The Icosahedral Nonhydrostatic (ICON) model: formulation of the dynamical core and physics-dynamics coupling
Seminar Room 1, Newton Institute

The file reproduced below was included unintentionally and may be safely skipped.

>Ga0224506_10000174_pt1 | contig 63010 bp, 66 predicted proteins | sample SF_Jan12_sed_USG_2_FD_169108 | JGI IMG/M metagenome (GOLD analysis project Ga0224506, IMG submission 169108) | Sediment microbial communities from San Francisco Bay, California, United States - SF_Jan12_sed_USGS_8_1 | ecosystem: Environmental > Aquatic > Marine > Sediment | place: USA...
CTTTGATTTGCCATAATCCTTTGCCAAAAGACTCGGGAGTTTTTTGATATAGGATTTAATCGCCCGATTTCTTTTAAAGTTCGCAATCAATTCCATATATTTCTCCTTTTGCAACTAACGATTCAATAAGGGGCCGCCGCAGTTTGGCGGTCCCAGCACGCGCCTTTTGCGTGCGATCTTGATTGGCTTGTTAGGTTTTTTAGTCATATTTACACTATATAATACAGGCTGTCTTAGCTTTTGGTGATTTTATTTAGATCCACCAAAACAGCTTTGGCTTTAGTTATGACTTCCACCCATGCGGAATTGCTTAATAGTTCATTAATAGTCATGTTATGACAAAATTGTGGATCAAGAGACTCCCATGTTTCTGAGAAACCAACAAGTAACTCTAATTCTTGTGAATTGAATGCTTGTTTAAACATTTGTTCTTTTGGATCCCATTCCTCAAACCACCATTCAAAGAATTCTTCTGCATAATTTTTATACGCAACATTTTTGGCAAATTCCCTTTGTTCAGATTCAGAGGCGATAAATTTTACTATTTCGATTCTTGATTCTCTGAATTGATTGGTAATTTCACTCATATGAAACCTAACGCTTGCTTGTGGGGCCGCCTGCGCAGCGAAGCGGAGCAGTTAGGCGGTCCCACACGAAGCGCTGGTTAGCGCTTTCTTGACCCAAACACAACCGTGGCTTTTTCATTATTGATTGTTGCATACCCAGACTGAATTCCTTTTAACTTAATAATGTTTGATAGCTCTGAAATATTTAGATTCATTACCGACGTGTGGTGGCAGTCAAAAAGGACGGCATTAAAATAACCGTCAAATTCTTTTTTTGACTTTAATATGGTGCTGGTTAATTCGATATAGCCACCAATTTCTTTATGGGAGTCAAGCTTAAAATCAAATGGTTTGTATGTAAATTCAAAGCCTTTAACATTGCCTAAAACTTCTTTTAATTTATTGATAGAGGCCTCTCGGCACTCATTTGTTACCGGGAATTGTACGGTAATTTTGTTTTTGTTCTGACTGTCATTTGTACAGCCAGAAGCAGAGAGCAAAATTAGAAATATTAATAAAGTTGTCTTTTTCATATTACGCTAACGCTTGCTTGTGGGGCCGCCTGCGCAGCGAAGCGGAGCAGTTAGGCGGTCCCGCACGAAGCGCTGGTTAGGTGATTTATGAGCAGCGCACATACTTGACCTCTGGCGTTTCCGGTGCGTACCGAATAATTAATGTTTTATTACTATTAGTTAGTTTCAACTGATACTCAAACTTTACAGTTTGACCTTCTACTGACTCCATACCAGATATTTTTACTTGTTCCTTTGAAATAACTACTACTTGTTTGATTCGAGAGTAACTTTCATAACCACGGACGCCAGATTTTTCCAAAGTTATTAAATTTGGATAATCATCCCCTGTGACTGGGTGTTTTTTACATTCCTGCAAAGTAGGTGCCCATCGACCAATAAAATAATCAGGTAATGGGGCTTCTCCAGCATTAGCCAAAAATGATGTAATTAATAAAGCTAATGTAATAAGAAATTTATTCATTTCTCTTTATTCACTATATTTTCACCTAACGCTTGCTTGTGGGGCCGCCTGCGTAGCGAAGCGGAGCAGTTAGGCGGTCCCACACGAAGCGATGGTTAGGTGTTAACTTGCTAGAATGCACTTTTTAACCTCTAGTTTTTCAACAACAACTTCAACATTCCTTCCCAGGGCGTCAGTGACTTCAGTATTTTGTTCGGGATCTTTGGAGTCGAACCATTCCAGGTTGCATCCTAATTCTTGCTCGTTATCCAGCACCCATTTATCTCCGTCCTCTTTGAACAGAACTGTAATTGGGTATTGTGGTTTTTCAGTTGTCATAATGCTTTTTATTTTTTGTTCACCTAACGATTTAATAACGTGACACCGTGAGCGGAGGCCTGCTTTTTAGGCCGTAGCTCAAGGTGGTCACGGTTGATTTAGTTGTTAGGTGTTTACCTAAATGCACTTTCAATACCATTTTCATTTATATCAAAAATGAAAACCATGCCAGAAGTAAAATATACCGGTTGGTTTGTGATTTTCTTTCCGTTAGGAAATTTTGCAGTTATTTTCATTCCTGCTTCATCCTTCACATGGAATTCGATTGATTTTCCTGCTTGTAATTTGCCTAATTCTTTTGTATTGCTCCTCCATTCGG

The nonhydrostatic dynamical core of the ICON model is formulated on an icosahedral-triangular C-grid and uses the edge-normal wind component, the vertical wind speed, density and virtual potential temperature as prognostic variables. In the vertical, a generalized terrain-following coordinate based on height is used that allows for a rapid decay with height of topographic structures, thereby reducing the numerical discretization errors over steep mountains. Moreover, a truly horizontal formulation of the horizontal pressure gradient term is used that greatly improves numerical stability over steep mountains. The spatial discretizations are second-order, with some slight degradation near the pentagon points of the basic icosahedron, and are primarily optimized for computational efficiency, ensuring strict mass conservation and consistent tracer transport but no exact conservation of energy or vorticity-related quantities. Time integration is based on a second-order predictor-corrector scheme that is fully explicit in the horizontal and implicit for the terms entering into vertical sound wave propagation. The dynamics time step is therefore limited by the CFL stability condition for horizontal sound wave propagation, but a longer time step (typically 4x or 5x) is used for tracer transport and fast-physics parameterizations. A important aspect of physics-dynamics coupling is that all terms related to latent heat release have to be converted into temperature changes at constant volume because density is used as a prognostic variable and is kept fixed during the physics call.